Teaching is always something that has been a passion of mine. Ever since I was about four years old, I knew that I was going to become a teacher when I grew up. I love kids, school, and seeing others succeed. When I entered Health and Movement at the beginning of January 2015, one of the first assignments handed out was to go and teach a lesson in a physical education class. I was so nervous when that was said! I remember thinking, “I can’t teach in a gym. It is way too big of a room for my quiet voice. I don’t have what it takes to be a physical education teacher…” I was wrong. Throughout this semester, I have become a more confident person and found my “teaching voice.” It has been a terrific semester!
I taught my lesson at Lincoln Elementary School. It was an incredible experience and the lesson went perfectly for what they were doing in class: relays. I taught twenty-first graders who had so much energy and excitement that just filled the room. There smiles were the sunshine that was not shining that day. In terms of the teaching, I learned a lot about managing a group of squirmy kids in a thirty minute time slot, how to critique the students in a positive way, and know how to adjust to surroundings. In education, it is very common for things to not go according to plan.
My lesson plan was the first actual lesson that I had ever taught (while in college). I had really no expectations of how it was going to go and how confident I was going to be. I think that I had a very detailed and organized lesson plan. It was very simple to write because the teacher, gave me the warm-up and stretches (15 minutes of the class) that had to be done. Personally, I did not like his warm-up style of walking, running, and stretching. The kids were worn out and out of breath! Most of them do not like physical education class do to the entire class being running. I think my lesson plan could have included more time for another game if I did not have to do the warm-up series. The focus of the day was based on their unit that they had been working on, relays. I chose the game “Hungry Crabs” from PE Central because it allowed for the students to be in groups of four with colors and a new kind of a relay.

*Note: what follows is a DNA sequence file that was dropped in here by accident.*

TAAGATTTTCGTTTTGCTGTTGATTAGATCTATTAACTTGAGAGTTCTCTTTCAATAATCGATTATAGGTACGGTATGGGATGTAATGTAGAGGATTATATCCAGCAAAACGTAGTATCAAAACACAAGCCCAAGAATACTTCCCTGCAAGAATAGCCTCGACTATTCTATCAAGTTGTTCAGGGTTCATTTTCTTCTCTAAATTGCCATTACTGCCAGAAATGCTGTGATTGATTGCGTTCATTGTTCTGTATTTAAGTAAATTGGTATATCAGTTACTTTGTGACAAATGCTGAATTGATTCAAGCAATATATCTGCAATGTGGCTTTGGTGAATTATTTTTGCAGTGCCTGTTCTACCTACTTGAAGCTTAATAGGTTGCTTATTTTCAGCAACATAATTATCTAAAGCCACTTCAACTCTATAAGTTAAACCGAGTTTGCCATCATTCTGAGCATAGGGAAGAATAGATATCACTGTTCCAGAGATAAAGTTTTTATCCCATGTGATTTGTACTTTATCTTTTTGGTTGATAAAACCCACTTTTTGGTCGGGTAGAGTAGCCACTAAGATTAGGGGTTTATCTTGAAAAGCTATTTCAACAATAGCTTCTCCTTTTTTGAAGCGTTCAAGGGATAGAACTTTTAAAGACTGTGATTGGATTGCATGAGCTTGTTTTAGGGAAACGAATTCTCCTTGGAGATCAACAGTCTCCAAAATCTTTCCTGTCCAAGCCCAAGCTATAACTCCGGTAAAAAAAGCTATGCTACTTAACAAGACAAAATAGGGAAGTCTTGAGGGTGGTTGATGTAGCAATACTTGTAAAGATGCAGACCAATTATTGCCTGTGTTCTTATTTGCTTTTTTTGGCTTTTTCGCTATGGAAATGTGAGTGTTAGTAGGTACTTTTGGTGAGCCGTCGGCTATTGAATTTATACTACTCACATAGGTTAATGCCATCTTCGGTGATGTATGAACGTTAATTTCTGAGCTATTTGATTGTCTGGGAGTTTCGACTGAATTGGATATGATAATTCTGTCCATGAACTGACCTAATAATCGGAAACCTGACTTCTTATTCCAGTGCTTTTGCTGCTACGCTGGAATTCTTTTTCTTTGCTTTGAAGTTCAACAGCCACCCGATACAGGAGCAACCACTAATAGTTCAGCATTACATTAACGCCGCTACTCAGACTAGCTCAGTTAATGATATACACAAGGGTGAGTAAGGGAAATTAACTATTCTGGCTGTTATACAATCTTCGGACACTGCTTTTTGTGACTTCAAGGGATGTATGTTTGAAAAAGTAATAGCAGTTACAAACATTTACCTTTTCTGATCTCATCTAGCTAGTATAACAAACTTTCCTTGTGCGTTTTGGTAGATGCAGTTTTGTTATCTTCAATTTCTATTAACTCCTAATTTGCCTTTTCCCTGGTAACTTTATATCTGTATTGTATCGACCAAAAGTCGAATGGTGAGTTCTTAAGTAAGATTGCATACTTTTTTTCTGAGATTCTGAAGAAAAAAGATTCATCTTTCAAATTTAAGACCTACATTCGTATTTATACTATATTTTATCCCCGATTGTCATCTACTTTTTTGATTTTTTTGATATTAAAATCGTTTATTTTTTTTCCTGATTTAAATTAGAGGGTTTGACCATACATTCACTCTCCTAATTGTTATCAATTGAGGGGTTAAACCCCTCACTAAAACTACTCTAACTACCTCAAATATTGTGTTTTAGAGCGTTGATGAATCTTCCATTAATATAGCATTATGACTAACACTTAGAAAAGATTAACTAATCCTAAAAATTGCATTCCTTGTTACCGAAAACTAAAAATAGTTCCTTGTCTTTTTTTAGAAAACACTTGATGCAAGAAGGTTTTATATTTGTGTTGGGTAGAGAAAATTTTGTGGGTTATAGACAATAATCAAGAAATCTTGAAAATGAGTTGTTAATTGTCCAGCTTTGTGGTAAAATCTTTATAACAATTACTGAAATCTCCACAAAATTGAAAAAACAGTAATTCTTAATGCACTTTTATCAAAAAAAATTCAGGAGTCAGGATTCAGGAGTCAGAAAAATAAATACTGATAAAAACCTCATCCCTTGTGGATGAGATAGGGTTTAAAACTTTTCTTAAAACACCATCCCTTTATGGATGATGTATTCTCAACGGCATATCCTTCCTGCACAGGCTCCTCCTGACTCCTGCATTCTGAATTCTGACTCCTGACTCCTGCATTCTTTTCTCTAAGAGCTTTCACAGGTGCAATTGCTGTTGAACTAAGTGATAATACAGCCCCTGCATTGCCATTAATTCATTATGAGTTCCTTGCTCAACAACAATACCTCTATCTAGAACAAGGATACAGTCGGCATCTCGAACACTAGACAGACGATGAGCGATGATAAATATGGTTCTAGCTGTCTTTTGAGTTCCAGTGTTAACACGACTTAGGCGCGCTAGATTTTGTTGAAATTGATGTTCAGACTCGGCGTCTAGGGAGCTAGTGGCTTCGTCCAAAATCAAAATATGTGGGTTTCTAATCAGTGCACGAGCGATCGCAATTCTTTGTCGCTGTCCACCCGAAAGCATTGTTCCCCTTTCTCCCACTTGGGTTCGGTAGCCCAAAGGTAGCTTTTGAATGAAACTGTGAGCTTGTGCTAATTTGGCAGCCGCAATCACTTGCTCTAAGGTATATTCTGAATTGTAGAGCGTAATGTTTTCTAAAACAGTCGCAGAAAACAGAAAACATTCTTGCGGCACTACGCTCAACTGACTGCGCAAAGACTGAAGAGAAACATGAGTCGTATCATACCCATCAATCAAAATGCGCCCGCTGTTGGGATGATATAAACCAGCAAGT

When I was introduced to teach the class, the first graders were SO excited! They all said that they were going to tell their friends at recess that they got to have a college teacher for PE. They loved Hungry Crabs because of the class competition and enthusiasm that I had for everyone, even the loosing team. They thought that receiving a high-five was the coolest thing. Their eyes got huge! Two of the teams were very competitive. One time one of the boys told another boy on the opposite team that he did not like him because he was on the green team and not the red team. The one little boy started crying and was so sad. I felt so bad, but told him that he was liked and that he had so many friends. He stopped crying a few minutes later and then was fine. The other boy got in trouble by Mr. Comstock and had to sit out for the rest of the day. The students were so bummed when the class was over and were sad when they found out that I was only teaching them for the day. In just a half-an-hour, it was hard not to become attached to the children. One girl gave me the biggest hug and told me that I must come back. Each student loved the lesson because they got to be crabs and have fun in PE class.